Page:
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Cursus: 202200317
Policy-making and Planning
Cursus informatie
Studiepunten (ECTS)15
Contactpersoonprof.dr. R. Torenvlied
VorigeVolgende 1
dr. H.F. de Boer
S. Couwenberg
dr. V. Junjan
drs. F. Kaiser
prof.dr. R. Torenvlied
AanmeldingsprocedureZelf aanmelden via OSIRIS Student
Inschrijven via OSIRISJa
1a.        Students can identify and describe the fundamental assumptions underlying (basic) analytical models of collective decision-making and policy implementation and reflect on how these assumptions result in model predictions in specific political-administrative contexts.

1b.        Students can apply these models to explain and predict the course and substantive outcomes of real-life policy-making processes.

1c.        Students can design an actor-oriented strategy to improve the outcomes of policymaking for the actor’s benefit.

2a.        Students have a basic understanding of the nature of policy evaluation, including an understanding of various evaluation models.

2b.        Students can ex-ante and ex-post and assess the impact/ effects of public policies by applying different evaluation models to reconstructed policy problems.

3.          Students can reflect on their skills and activities in a simulation of collective decision-making about a complex technological project.

4.             Students can reconstruct a complex policymaking process and explain/ predict/ evaluate the course and outcomes of this complex process based on: (a) analytical models of collective decision-making, (b) models of policy evaluation. Students can (re-)design the policy process to steer the substantive policy outcomes as well as their impact/ effectiveness.
Anyone who has been involved in complex policymaking (politicians, managers, lobbyists, citizens) notices that good ideas sometimes disappear during the decision-making process, while sub-optimal outcomes are chosen. This observation touches upon a core question of Public Administration: complex decision-making processes often produce outcomes that are contested and perceived as illegitimate—at least by some stakeholders. With only 20% information available, public leaders must select a course of action. The question is: how can we explain and steer the outcomes of policymaking, so that better and more impactful collective decision are adopted?

In this module students learn, in the first place, the intricacies of collective decision-making. They learn to understand analytically that there exists no design of decision-making that can fully protect groups of decision-makers from irrational decisions. From that axiomatic starting point, the module explores the conditions under which collective decision-making can become predictable (stable) and legitimate. We borrow from the fields of Political Science, Public Administration, Economics, and Law. Practically, students apply their knowledge using analytical models that allow them to (ex-post) explain or (ex-ante) predict why some collective outcomes can be attained, while other outcomes are unreachable in the dynamics of political interaction. Students practice and reflect on their political decision-making skills in a simulation of collective decision-making about a complex technological project.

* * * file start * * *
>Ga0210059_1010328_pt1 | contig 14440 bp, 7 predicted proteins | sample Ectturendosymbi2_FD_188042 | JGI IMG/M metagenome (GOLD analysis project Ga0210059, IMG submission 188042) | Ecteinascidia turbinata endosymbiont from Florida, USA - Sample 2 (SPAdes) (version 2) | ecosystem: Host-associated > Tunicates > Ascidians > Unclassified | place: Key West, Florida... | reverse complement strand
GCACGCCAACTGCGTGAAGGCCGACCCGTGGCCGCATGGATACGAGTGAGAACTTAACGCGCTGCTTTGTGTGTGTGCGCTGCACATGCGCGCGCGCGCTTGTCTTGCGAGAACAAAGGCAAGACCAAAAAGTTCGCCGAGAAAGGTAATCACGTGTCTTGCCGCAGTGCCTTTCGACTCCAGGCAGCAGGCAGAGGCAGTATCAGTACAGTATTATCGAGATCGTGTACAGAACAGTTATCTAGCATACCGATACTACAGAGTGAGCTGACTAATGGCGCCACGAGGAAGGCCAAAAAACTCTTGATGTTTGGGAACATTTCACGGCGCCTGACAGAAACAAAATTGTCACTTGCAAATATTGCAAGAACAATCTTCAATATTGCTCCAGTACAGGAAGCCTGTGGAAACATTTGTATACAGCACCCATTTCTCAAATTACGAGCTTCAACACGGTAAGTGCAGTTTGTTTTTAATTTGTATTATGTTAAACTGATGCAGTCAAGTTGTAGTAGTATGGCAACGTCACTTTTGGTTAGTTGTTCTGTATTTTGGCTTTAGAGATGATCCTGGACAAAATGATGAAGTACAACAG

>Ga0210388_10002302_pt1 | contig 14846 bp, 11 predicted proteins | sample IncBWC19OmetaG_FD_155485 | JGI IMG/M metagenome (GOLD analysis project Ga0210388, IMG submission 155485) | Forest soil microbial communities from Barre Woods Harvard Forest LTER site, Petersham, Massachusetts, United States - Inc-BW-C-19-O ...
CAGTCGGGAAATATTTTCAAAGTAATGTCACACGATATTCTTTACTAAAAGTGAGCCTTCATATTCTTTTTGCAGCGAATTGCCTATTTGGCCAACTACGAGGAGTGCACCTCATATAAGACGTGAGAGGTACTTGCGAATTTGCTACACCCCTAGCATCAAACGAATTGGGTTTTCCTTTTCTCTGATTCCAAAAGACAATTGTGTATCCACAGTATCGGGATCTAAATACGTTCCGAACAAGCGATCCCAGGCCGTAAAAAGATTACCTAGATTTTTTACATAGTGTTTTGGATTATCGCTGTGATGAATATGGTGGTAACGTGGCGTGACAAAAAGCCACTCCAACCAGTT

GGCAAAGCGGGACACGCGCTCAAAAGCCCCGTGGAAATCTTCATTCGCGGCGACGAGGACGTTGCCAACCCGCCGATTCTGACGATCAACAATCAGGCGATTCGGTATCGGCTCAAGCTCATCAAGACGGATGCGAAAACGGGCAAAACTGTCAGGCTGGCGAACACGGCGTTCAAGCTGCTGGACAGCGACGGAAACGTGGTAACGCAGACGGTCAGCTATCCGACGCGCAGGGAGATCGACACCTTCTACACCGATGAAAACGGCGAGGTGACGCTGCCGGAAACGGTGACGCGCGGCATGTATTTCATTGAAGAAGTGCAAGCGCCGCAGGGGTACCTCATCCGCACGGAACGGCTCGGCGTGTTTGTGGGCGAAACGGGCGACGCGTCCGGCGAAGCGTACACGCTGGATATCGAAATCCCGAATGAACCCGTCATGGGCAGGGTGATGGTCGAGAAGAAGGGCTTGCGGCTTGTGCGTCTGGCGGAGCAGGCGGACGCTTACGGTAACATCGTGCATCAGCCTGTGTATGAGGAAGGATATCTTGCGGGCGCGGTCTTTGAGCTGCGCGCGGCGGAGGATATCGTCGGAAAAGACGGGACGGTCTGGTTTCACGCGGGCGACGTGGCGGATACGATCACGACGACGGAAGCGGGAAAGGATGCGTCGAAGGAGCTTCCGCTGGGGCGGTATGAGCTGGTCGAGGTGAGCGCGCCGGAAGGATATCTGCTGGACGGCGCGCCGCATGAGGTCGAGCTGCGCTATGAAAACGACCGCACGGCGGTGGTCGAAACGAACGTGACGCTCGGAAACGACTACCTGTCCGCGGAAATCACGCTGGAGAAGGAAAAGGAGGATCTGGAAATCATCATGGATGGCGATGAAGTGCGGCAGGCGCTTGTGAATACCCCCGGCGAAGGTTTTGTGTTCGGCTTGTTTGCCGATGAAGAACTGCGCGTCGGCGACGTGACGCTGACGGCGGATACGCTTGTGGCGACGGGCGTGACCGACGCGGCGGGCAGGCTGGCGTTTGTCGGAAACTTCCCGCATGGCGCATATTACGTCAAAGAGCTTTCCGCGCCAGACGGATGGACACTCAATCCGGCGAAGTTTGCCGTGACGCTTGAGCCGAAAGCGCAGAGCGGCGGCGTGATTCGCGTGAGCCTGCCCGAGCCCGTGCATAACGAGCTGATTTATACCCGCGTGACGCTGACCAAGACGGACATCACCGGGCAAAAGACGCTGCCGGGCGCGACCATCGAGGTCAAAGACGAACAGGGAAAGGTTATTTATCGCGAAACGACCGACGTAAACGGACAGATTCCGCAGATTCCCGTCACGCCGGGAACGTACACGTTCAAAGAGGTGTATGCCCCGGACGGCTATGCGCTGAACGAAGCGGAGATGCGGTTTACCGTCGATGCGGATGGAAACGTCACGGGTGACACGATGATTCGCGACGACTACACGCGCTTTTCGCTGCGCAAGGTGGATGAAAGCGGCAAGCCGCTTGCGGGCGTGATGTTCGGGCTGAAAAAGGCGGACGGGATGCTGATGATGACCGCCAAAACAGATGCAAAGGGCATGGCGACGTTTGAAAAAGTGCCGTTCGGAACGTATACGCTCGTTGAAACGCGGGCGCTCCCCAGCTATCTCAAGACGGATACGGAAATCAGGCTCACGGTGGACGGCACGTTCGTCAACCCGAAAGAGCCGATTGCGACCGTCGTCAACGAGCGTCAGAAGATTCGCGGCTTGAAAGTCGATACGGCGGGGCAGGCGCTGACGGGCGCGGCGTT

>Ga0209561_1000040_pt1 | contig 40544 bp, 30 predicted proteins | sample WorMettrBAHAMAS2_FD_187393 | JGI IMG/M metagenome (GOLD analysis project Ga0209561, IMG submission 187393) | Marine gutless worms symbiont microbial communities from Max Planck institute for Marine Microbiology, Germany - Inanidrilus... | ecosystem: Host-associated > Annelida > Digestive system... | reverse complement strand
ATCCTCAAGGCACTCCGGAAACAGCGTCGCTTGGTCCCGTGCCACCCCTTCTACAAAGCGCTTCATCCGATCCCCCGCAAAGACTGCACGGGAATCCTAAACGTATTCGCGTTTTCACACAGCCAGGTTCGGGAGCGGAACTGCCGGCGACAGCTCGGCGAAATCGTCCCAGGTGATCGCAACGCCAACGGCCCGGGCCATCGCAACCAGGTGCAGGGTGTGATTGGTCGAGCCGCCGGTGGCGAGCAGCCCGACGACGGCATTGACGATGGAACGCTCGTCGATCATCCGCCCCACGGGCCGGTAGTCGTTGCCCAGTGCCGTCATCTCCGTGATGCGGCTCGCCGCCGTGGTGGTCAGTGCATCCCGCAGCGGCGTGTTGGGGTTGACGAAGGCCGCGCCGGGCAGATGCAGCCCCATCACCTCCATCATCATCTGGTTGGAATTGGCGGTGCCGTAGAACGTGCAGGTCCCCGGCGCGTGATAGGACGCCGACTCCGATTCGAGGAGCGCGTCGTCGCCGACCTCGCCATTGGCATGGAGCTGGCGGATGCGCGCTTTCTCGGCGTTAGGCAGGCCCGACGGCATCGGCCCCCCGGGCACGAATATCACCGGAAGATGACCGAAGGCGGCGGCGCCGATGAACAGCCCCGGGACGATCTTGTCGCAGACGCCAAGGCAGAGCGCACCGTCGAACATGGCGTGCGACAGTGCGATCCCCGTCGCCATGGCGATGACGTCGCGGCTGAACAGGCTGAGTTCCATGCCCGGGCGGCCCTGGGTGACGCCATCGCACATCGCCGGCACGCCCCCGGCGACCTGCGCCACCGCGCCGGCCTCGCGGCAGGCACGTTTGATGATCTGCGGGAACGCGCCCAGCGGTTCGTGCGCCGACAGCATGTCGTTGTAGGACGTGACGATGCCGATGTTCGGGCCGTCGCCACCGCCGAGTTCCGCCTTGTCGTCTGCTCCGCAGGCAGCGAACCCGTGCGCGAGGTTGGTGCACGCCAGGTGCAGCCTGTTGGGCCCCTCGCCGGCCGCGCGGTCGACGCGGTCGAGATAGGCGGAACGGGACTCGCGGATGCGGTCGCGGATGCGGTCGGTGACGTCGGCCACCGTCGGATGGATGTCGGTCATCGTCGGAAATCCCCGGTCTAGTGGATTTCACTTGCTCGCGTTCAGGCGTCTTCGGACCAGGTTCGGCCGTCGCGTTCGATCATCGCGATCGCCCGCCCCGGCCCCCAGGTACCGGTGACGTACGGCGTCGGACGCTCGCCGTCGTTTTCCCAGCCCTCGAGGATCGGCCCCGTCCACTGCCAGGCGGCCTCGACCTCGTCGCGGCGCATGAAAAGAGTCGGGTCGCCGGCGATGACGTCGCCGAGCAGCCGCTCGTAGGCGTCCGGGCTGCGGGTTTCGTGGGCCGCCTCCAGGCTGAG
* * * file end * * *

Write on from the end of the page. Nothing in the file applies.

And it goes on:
Students learn, moreover, the determinants of policy success and failure. Students learn what policy evaluation entails and what functions it performs. Often, governments and public organizations have a legal obligation to carry out policy evaluations. Frequently, when introducing new statutory regulations, it is required that the new regulation must be evaluated within a certain period. Sometimes, evaluations are 'enforced' by 'external parties' (e.g., initiated by parliament towards administration). Public administrations can also take the initiative themselves to review policies. Students learn to understand and apply different models of evaluation and various methods and techniques of policy evaluation. Practically, students apply their knowledge in small groups to (ex-post) explain or (ex-ante) predict why some policies succeed or fail.

In the project, small project groups of students closely study a complex empirical policymaking process of their own choice, to explain and predict the outcomes of policymaking and their success or failure. Examples include: the location of new nuclear power plants, the development of the JSF fighter, the adoption and implementation of EU artificial intelligence policy, or the construction and planning of the new Berlin airport
Participating study
Bachelor Management, Society and Technology
Module 7B
Module 7B
Verplicht materiaal
Shepsle, K. 2010. Analyzing Politics: Rationality, Behavior and Instititutions, 2nd Edition (New Institutionalism in American Politics). W.W. Norton & Company, ISBN 978-0-393-93507-3
Course material
Several articles, to be announced via Canvas.
Aanbevolen materiaal

Overig onderwijs


Project begeleid

Project onbegeleid


Analytical Politics & Policy

4 assignments, 1 written exam

Policy Evaluation

3 group assignments, 1 written exam

Technological Projects

1 individual assignment

Project Advanced Stakeholder Analysis

1 concept report, 1 final report, 1 presentation

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